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You can rage against the machine, or you can walk away before your arm gets caught in the gears.

Motown Records didn't have a single top-ten hit until Mary Wells earned three in 1962, and it didn't have a #1 hit until Mary Wells earned one with My Guy in 1964. In fact, Motown didn't even exist until seventeen-year-old Mary Wells agreed to sign up as its first artist in 1960, so with all due respect to the songwriting geniuses who surrounded her there (Smokey Robinson, Holland/Dozier/Holland), it's fair to say that, to some degree, Mary Wells made Motown as much as Motown made Mary Wells. So why, then, did your Birthstar jump ship for a big contract at a new label just as her star had reached a new peak? It's easy to see with the benefit of hindsight that this may have been the fateful step that kept her star from rising any higher, but it's also fair with the benefit of the same hindsight to wonder whether Mary Wells really had much choice. With the showy and resource-hungry Supremes looming over the horizon, could your Birthstar possibly have survived her popstrological rise any better than, say, the Marvelettes did? Perhaps she simply had dollar signs in her eyes, but it seems as likely from a popstrological perspective that what Mary really saw was the writing on the wall-that she simply understood at the tender age of twenty-one the cold, hard truth that you would do well to make your mantra: No matter how much you serve the institution, and no matter how much it seems to serve you, institutions will serve themselves first, even if it costs them your loyalty.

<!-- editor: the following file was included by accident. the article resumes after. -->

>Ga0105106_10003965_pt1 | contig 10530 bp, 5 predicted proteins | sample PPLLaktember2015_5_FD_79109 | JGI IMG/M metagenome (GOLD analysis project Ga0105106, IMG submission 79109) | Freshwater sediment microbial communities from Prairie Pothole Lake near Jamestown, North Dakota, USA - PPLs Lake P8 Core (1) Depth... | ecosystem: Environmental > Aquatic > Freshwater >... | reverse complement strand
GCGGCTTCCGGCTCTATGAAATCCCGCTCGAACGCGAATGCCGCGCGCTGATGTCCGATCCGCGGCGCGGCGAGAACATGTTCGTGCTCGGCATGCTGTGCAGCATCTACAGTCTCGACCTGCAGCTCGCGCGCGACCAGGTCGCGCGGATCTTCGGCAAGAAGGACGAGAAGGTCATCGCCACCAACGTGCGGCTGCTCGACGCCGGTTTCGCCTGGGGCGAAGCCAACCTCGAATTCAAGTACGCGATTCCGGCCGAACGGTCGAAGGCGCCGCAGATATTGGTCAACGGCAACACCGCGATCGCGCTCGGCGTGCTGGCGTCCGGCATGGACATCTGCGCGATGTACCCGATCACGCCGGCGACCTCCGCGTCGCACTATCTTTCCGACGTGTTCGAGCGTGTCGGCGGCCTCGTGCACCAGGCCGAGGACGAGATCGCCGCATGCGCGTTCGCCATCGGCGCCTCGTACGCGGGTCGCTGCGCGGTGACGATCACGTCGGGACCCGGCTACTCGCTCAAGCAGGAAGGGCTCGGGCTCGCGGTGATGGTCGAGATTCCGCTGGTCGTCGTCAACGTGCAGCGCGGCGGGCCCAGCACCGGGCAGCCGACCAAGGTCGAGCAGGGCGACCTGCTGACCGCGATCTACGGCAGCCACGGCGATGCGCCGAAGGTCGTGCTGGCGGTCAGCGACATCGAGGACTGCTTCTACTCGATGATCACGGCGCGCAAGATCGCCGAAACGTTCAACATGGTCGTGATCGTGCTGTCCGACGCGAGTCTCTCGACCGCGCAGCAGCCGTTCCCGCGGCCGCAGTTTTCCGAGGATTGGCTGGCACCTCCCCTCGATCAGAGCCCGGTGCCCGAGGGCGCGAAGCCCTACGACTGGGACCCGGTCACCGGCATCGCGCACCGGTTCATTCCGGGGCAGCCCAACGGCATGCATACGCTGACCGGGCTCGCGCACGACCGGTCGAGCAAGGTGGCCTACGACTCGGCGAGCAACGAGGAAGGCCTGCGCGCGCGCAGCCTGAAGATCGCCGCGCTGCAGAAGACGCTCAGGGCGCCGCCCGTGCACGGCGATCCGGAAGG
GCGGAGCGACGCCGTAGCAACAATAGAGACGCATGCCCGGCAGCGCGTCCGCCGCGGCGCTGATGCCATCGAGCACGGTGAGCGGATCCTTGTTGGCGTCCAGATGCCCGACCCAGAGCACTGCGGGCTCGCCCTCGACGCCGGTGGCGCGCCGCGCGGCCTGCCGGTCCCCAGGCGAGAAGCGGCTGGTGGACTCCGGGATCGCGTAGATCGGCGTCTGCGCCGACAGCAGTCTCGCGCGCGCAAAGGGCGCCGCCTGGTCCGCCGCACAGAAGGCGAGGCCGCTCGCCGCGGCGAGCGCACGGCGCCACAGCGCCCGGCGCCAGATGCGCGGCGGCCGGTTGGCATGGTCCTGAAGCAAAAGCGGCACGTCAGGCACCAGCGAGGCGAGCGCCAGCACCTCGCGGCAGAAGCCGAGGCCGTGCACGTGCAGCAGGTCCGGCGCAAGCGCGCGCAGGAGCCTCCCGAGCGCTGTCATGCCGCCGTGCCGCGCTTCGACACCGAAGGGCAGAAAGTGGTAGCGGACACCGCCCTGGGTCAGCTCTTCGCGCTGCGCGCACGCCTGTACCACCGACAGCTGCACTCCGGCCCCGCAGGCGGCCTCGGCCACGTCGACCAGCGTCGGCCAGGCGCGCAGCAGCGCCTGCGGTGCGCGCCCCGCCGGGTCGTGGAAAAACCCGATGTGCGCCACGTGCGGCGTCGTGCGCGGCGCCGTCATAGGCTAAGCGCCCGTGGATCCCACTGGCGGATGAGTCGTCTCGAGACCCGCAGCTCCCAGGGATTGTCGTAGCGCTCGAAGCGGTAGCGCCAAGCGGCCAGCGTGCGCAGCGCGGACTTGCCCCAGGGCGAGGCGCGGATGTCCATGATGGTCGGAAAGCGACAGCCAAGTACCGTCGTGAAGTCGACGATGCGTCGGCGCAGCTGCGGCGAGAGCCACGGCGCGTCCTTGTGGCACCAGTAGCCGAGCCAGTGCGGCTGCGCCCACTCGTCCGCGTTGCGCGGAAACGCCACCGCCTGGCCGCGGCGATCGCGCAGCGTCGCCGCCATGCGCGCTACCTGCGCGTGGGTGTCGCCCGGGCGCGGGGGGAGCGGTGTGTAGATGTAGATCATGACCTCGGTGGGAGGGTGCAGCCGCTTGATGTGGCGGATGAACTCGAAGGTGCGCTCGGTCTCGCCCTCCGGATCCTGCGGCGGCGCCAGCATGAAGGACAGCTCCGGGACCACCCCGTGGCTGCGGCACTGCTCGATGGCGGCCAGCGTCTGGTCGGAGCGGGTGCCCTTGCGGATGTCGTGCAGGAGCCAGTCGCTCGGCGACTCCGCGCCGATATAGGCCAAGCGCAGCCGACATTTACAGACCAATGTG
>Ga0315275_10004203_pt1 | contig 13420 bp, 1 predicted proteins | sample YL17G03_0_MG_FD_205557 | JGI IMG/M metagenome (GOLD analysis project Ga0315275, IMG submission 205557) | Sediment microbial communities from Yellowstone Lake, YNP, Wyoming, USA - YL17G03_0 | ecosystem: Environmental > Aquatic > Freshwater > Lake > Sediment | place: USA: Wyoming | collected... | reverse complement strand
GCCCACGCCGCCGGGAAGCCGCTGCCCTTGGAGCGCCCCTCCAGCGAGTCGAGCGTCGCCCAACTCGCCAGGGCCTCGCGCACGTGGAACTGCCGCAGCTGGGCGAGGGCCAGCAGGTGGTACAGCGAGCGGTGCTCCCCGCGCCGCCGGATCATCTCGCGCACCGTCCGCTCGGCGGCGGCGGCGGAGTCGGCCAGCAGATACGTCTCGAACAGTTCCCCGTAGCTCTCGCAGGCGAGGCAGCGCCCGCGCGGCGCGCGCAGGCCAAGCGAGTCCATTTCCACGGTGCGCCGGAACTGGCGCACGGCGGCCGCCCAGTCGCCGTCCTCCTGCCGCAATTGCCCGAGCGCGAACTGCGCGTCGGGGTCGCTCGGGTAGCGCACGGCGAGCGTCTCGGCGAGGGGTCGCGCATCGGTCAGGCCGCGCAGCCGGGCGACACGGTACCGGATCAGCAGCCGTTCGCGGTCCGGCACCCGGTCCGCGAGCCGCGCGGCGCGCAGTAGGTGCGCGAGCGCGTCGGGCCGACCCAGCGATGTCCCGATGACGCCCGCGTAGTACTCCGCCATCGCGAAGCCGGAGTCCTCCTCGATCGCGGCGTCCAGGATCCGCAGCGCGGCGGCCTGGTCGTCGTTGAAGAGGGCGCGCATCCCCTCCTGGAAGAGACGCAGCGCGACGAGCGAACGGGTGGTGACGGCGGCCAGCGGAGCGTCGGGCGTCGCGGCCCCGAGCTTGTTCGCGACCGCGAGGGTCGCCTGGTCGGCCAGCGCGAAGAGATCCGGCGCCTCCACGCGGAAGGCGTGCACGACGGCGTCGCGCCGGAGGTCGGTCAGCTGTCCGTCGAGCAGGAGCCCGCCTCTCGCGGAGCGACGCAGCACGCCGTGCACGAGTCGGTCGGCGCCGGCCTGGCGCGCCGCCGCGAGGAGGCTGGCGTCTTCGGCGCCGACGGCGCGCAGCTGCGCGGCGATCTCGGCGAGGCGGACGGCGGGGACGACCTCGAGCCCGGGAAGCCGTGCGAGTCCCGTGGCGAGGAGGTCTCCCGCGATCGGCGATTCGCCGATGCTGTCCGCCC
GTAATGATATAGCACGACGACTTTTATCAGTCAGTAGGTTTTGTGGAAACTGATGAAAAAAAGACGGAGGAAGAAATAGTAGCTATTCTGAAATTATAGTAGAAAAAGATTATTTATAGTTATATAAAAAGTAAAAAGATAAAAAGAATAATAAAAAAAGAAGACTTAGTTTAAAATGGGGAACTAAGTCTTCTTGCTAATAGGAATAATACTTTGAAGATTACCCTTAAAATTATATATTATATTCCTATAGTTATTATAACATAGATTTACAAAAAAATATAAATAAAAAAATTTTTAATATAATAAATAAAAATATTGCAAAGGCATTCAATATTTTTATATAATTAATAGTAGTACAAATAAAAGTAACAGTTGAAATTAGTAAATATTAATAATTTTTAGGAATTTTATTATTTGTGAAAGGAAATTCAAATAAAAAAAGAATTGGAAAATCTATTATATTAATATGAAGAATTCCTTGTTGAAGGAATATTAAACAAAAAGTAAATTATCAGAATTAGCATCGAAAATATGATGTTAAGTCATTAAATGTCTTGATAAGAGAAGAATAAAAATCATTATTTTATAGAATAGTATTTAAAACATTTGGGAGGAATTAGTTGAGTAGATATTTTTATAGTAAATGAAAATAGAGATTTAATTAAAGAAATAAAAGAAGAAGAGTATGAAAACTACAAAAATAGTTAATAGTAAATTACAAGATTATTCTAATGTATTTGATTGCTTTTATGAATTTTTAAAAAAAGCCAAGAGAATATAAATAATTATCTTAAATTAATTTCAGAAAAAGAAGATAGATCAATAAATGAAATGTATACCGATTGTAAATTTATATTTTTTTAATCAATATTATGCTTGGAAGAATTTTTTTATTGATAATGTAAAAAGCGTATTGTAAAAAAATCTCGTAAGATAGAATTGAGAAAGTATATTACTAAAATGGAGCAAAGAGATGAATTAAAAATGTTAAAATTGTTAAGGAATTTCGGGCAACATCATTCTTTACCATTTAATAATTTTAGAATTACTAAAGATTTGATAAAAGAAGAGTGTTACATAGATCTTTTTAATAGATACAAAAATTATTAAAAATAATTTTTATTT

My Guy  May 10-23, 1964
Stephen Colbert (5/13/64) is a Mary Wells.

2004 All rights reserved. "Popstrology" is a trademark of Ian Van Tuyl.

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